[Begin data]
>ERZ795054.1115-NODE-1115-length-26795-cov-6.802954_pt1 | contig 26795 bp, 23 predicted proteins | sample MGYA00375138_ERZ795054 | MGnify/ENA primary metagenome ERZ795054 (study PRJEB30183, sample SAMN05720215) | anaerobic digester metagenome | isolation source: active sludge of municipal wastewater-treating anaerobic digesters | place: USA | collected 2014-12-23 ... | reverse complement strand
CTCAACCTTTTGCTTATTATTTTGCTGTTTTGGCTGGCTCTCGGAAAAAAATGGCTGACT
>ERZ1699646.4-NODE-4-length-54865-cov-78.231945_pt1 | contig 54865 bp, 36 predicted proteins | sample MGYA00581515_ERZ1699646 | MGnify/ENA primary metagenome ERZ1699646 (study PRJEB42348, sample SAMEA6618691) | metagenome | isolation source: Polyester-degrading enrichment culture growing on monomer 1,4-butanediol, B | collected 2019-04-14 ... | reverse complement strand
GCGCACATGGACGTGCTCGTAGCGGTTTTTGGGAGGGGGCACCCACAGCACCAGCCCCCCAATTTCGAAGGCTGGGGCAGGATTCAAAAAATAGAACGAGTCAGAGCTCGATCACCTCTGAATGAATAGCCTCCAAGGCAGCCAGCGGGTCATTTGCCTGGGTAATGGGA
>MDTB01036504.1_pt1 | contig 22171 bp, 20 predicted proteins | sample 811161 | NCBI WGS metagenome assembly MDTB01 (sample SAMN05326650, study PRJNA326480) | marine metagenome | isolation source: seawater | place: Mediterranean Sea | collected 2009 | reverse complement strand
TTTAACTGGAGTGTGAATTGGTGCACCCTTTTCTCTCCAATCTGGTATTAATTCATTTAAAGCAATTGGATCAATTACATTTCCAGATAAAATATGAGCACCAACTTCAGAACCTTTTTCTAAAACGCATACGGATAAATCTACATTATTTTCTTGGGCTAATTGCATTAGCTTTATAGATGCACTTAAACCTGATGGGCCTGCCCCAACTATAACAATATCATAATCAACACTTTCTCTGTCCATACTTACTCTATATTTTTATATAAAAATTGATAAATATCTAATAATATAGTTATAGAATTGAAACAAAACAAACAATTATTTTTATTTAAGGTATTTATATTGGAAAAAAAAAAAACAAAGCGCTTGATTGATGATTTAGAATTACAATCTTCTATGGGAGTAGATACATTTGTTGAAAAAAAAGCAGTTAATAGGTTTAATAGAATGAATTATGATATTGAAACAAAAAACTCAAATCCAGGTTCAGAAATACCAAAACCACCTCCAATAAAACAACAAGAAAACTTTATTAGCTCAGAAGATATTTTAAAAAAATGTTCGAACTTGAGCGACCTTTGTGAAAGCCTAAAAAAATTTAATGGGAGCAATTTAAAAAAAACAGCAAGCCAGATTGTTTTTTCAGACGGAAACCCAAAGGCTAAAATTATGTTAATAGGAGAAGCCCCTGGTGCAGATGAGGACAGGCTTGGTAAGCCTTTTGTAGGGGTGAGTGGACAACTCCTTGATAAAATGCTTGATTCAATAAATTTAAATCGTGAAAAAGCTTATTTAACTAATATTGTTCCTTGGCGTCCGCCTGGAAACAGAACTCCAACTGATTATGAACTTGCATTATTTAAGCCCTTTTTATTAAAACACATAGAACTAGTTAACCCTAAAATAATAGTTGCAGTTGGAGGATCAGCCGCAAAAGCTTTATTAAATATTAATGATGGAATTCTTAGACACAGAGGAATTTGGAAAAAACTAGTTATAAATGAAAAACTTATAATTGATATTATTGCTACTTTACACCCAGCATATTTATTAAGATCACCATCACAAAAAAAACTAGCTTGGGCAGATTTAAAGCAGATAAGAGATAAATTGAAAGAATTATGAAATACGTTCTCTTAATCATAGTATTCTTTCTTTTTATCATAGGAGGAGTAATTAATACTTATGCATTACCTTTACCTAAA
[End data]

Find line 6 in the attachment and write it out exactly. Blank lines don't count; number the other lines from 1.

TTTAACTGGAGTGTGAATTGGTGCACCCTTTTCTCTCCAATCTGGTATTAATTCATTTAAAGCAATTGGATCAATTACATTTCCAGATAAAATATGAGCACCAACTTCAGAACCTTTTTCTAAAACGCATACGGATAAATCTACATTATTTTCTTGGGCTAATTGCATTAGCTTTATAGATGCACTTAAACCTGATGGGCCTGCCCCAACTATAACAATATCATAATCAACACTTTCTCTGTCCATACTTACTCTATATTTTTATATAAAAATTGATAAATATCTAATAATATAGTTATAGAATTGAAACAAAACAAACAATTATTTTTATTTAAGGTATTTATATTGGAAAAAAAAAAAACAAAGCGCTTGATTGATGATTTAGAATTACAATCTTCTATGGGAGTAGATACATTTGTTGAAAAAAAAGCAGTTAATAGGTTTAATAGAATGAATTATGATATTGAAACAAAAAACTCAAATCCAGGTTCAGAAATACCAAAACCACCTCCAATAAAACAACAAGAAAACTTTATTAGCTCAGAAGATATTTTAAAAAAATGTTCGAACTTGAGCGACCTTTGTGAAAGCCTAAAAAAATTTAATGGGAGCAATTTAAAAAAAACAGCAAGCCAGATTGTTTTTTCAGACGGAAACCCAAAGGCTAAAATTATGTTAATAGGAGAAGCCCCTGGTGCAGATGAGGACAGGCTTGGTAAGCCTTTTGTAGGGGTGAGTGGACAACTCCTTGATAAAATGCTTGATTCAATAAATTTAAATCGTGAAAAAGCTTATTTAACTAATATTGTTCCTTGGCGTCCGCCTGGAAACAGAACTCCAACTGATTATGAACTTGCATTATTTAAGCCCTTTTTATTAAAACACATAGAACTAGTTAACCCTAAAATAATAGTTGCAGTTGGAGGATCAGCCGCAAAAGCTTTATTAAATATTAATGATGGAATTCTTAGACACAGAGGAATTTGGAAAAAACTAGTTATAAATGAAAAACTTATAATTGATATTATTGCTACTTTACACCCAGCATATTTATTAAGATCACCATCACAAAAAAAACTAGCTTGGGCAGATTTAAAGCAGATAAGAGATAAATTGAAAGAATTATGAAATACGTTCTCTTAATCATAGTATTCTTTCTTTTTATCATAGGAGGAGTAATTAATACTTATGCATTACCTTTACCTAAA